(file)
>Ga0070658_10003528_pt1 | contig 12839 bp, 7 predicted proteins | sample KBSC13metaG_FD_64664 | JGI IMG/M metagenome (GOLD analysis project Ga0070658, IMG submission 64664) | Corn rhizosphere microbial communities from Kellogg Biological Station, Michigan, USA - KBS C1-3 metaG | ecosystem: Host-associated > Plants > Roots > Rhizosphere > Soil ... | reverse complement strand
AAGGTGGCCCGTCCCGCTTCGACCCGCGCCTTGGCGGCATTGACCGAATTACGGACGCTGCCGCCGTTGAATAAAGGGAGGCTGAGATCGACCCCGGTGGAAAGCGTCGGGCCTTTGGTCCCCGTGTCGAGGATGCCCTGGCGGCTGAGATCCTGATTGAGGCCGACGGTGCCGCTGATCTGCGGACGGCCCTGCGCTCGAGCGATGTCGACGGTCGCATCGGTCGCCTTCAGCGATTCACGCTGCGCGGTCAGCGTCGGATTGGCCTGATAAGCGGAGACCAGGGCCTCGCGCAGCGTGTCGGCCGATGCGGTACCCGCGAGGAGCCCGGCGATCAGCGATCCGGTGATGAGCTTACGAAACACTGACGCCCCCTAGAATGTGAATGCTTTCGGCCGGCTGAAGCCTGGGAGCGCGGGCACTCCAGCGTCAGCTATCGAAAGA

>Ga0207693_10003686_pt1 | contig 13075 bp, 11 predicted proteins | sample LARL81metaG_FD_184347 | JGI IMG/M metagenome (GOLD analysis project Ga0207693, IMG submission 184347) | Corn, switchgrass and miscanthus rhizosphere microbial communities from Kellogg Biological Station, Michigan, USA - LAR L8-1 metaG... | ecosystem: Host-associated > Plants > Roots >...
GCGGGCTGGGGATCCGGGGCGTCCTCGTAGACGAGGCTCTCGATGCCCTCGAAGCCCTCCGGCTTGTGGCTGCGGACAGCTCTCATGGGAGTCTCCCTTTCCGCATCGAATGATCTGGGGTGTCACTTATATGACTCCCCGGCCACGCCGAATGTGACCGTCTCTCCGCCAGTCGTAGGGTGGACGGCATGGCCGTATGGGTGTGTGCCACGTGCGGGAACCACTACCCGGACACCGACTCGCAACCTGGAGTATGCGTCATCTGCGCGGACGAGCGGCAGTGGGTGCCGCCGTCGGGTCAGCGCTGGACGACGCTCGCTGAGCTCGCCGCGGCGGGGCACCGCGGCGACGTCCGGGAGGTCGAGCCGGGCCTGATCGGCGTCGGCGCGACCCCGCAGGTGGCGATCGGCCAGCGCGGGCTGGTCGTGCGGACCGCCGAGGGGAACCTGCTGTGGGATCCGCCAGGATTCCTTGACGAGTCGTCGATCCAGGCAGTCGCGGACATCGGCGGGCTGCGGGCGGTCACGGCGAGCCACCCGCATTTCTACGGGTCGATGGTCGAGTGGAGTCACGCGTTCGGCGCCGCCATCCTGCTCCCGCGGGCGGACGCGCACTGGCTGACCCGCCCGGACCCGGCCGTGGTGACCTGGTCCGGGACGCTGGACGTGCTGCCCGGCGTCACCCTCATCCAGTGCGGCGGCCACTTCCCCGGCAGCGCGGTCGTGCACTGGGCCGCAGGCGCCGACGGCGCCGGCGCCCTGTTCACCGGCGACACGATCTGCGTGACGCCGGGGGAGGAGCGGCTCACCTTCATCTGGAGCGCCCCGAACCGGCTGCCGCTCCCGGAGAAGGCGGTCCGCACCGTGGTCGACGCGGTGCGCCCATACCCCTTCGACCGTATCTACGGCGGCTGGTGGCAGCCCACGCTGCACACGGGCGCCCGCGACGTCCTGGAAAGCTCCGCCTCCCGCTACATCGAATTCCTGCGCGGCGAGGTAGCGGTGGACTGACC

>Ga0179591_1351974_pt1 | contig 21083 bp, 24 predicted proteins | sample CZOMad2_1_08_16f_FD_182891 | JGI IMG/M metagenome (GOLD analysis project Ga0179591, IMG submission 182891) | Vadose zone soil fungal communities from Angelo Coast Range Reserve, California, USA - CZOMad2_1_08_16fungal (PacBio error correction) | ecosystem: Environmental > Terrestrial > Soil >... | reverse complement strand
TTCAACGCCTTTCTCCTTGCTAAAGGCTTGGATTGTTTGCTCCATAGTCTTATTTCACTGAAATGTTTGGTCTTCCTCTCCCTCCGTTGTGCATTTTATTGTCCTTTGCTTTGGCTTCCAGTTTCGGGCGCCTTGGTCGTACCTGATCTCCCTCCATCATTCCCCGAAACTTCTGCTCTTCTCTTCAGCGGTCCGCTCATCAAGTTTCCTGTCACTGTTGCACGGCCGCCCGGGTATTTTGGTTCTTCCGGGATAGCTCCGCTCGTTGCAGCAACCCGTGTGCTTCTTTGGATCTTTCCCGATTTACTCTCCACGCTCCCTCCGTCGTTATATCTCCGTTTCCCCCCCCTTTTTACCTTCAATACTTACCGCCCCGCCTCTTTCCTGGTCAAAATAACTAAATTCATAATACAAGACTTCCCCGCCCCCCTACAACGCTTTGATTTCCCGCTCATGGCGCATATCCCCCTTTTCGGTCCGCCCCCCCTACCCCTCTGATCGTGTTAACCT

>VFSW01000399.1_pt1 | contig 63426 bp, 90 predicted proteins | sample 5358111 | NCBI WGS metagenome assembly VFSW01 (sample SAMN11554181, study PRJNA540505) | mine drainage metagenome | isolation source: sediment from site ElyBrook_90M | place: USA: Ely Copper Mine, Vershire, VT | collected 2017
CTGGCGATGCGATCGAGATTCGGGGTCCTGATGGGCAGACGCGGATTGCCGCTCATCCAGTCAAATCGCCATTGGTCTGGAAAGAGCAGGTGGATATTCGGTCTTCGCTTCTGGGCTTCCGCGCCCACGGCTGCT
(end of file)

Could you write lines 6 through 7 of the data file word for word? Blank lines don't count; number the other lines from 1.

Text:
TTCAACGCCTTTCTCCTTGCTAAAGGCTTGGATTGTTTGCTCCATAGTCTTATTTCACTGAAATGTTTGGTCTTCCTCTCCCTCCGTTGTGCATTTTATTGTCCTTTGCTTTGGCTTCCAGTTTCGGGCGCCTTGGTCGTACCTGATCTCCCTCCATCATTCCCCGAAACTTCTGCTCTTCTCTTCAGCGGTCCGCTCATCAAGTTTCCTGTCACTGTTGCACGGCCGCCCGGGTATTTTGGTTCTTCCGGGATAGCTCCGCTCGTTGCAGCAACCCGTGTGCTTCTTTGGATCTTTCCCGATTTACTCTCCACGCTCCCTCCGTCGTTATATCTCCGTTTCCCCCCCCTTTTTACCTTCAATACTTACCGCCCCGCCTCTTTCCTGGTCAAAATAACTAAATTCATAATACAAGACTTCCCCGCCCCCCTACAACGCTTTGATTTCCCGCTCATGGCGCATATCCCCCTTTTCGGTCCGCCCCCCCTACCCCTCTGATCGTGTTAACCT

>VFSW01000399.1_pt1 | contig 63426 bp, 90 predicted proteins | sample 5358111 | NCBI WGS metagenome assembly VFSW01 (sample SAMN11554181, study PRJNA540505) | mine drainage metagenome | isolation source: sediment from site ElyBrook_90M | place: USA: Ely Copper Mine, Vershire, VT | collected 2017